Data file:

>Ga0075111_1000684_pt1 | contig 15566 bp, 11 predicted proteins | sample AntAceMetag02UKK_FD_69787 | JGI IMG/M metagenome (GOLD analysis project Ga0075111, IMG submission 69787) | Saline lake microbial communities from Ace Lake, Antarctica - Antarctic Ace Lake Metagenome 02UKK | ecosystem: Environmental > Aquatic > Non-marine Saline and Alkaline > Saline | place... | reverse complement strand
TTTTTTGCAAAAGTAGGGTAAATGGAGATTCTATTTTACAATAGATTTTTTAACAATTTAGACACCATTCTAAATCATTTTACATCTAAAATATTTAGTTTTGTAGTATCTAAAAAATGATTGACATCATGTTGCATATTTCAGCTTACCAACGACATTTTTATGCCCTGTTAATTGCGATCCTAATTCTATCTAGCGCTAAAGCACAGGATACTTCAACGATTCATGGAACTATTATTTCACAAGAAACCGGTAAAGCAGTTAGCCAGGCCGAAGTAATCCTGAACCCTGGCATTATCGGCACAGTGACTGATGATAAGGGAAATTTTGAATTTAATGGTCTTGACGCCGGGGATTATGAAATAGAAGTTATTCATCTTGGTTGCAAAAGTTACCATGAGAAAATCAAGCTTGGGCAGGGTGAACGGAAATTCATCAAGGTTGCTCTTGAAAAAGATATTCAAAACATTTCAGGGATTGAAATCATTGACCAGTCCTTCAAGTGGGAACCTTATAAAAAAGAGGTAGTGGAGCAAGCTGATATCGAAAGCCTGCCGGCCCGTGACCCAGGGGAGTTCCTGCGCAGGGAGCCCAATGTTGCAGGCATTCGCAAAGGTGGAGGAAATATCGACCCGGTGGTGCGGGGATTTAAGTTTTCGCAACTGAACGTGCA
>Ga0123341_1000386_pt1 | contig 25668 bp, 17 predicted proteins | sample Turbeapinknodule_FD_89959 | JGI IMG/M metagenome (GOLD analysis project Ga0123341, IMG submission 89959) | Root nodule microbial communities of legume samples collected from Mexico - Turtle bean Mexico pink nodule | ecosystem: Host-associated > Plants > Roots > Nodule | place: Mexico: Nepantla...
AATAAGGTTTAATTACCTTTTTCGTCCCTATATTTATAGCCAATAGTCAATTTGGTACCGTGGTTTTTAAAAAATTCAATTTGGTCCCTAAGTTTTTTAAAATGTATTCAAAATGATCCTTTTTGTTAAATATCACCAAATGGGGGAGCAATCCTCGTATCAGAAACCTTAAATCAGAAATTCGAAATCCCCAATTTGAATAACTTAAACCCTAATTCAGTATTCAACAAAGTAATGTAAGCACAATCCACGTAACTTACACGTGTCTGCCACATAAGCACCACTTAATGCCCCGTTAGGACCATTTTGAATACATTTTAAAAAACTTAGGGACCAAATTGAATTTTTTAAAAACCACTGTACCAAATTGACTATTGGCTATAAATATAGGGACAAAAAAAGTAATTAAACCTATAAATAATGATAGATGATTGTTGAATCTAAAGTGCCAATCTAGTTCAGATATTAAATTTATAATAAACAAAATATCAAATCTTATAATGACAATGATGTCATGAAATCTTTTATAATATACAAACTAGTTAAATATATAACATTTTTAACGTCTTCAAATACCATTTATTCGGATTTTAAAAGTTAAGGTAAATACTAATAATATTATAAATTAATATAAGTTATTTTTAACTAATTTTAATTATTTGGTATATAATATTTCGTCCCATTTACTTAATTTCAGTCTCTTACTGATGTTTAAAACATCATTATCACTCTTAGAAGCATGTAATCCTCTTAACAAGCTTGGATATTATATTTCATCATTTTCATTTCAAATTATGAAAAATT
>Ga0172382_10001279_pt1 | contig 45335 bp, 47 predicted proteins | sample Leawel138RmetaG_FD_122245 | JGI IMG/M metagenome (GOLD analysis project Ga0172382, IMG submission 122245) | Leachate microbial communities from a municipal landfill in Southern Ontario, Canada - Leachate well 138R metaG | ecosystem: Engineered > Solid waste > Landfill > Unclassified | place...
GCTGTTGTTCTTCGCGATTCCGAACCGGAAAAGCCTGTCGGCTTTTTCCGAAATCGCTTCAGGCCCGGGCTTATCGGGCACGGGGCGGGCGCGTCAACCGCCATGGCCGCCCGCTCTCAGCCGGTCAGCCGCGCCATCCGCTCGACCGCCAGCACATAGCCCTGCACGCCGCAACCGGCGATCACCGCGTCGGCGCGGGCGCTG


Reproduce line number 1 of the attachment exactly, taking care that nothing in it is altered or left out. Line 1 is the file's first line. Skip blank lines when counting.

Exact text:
>Ga0075111_1000684_pt1 | contig 15566 bp, 11 predicted proteins | sample AntAceMetag02UKK_FD_69787 | JGI IMG/M metagenome (GOLD analysis project Ga0075111, IMG submission 69787) | Saline lake microbial communities from Ace Lake, Antarctica - Antarctic Ace Lake Metagenome 02UKK | ecosystem: Environmental > Aquatic > Non-marine Saline and Alkaline > Saline | place... | reverse complement strand